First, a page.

Transfer of Equity

Posted on 1 February 2011 by Ian Wagg

How does a transfer of equity work?  My house is in my sole name and I would like to sell half of the house to my partner so it can be in joint names. The mortgage is worth £80,000. Can I do this and receive £40,000 from my partner for the sale?  We need the money as we want to get a buy to let mortgage and need it for the deposit.


A transfer of equity is a relatively simple process and will involve your mortgage Lender and Solicitor.

You will need to approach your Lender first to gain their consent and this will usually involve completing an application form, a new personal questionnaire for each of you and more than likely the payment of an administration fee. They will then carry out credit checks on your partner and assess their suitability for a mortgage. Where you are adding a borrower rather than replacing or removing someone this is normally a bit of a paper exercise.

At more or less the same time you will need to instruct your Solicitor to act on your behalf in the transfer, they will normally act on behalf of your Lender too. You and your partner will have to agree on what you deem to be an acceptable consideration for 'buying' some of the property from you and your Solicitor may be able to help you with this. It may be an idea for your partner to take separate legal advice to make sure their interests are taken into account. It is also not necessary for the ownership of the property to be 50/50 and if you buy as Tenants in Common then you can agree any split in the property ownership, for example 65/35.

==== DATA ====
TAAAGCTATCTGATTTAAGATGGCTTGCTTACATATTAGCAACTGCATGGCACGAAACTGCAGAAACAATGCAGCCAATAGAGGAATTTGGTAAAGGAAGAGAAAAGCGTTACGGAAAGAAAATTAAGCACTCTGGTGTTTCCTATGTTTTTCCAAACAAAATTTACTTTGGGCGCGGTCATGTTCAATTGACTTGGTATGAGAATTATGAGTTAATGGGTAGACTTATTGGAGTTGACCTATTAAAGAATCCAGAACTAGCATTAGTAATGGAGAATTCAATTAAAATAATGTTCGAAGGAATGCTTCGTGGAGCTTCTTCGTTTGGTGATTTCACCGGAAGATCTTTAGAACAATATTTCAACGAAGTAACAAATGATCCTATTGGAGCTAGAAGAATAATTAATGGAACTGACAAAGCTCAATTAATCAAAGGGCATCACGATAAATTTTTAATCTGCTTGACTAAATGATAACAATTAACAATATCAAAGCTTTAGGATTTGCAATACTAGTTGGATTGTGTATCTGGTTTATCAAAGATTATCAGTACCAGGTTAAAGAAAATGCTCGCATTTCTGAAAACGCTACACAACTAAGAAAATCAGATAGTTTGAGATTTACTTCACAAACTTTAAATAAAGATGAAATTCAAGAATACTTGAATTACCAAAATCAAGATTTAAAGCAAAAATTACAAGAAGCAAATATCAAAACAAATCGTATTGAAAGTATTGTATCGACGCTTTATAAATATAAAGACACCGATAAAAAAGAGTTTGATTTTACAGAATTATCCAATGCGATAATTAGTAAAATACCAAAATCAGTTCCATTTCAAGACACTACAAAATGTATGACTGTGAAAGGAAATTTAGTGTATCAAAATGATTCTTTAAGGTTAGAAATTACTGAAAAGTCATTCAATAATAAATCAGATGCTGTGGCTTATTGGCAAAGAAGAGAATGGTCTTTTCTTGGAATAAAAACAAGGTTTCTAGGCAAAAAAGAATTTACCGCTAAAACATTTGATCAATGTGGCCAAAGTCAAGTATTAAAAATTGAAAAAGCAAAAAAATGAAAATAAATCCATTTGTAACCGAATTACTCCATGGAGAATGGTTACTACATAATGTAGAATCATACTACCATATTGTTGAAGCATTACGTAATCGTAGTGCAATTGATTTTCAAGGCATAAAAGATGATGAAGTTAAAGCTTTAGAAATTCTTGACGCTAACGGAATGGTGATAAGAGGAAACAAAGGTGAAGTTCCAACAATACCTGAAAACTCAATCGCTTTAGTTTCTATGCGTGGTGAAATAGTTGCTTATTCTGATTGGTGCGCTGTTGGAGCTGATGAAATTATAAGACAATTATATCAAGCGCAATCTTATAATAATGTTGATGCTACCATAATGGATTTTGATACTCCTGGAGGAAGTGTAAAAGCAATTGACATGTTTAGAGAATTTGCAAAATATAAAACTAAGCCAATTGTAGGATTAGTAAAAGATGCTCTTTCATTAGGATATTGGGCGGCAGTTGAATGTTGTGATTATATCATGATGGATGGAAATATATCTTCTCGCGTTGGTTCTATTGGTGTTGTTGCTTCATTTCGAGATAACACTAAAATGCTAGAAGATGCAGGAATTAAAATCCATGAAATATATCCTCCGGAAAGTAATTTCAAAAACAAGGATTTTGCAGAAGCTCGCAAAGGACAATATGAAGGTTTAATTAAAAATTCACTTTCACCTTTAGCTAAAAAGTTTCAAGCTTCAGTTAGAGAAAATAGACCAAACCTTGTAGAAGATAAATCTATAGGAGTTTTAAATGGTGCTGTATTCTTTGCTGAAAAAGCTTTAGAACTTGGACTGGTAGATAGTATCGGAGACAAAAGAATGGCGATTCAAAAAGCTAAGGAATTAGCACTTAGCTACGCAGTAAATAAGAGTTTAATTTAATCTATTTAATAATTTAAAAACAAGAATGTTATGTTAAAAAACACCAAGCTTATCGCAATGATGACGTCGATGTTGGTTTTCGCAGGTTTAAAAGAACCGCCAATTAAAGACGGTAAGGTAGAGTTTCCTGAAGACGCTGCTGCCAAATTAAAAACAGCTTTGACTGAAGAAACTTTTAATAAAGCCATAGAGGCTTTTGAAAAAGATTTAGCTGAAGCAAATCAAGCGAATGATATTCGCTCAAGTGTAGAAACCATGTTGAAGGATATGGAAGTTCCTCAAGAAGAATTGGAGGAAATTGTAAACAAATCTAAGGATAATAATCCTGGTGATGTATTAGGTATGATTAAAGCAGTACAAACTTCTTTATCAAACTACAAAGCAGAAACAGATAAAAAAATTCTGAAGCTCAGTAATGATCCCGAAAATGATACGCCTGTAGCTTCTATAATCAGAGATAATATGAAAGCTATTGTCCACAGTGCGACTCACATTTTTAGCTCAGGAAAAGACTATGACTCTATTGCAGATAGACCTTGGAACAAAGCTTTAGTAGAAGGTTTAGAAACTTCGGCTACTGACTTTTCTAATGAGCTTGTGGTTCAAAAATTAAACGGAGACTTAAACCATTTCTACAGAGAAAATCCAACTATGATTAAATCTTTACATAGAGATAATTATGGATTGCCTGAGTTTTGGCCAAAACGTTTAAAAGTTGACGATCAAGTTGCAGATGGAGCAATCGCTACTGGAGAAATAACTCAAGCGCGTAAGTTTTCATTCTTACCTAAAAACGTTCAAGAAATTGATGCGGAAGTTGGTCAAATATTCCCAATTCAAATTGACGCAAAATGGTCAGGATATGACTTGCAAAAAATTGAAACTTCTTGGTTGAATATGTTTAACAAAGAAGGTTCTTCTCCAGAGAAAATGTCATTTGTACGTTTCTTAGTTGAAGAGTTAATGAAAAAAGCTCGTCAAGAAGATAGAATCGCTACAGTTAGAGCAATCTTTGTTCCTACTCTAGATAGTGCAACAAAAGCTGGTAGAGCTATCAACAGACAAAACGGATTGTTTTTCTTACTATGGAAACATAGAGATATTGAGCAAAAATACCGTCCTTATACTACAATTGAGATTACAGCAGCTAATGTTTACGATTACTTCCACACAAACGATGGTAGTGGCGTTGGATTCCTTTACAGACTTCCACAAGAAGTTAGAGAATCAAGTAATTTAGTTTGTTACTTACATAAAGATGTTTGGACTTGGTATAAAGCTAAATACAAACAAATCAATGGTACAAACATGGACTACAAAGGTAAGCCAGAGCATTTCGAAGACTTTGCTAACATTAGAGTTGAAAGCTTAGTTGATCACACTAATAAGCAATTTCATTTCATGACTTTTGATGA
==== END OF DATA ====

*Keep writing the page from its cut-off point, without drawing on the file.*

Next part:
It is not uncommon for people to borrow additional money from their Lender to facilitate the transfer and what you then do with these funds is up to you. However, it will leave you with a mortgage of £120,0000 using the figures you suggest.


Answers provided in response to Ask the experts are based on the information provided and do not constitute advice under the Financial Services & Markets Act. They reflect the personal views of the authors and do not necessarily represent the views, positions, strategies or opinions of John Charcol. All comments are made in good faith, and John Charcol will not accept liability for them.

We recommend you seek professional advice with regard to any of these topics where appropriate.

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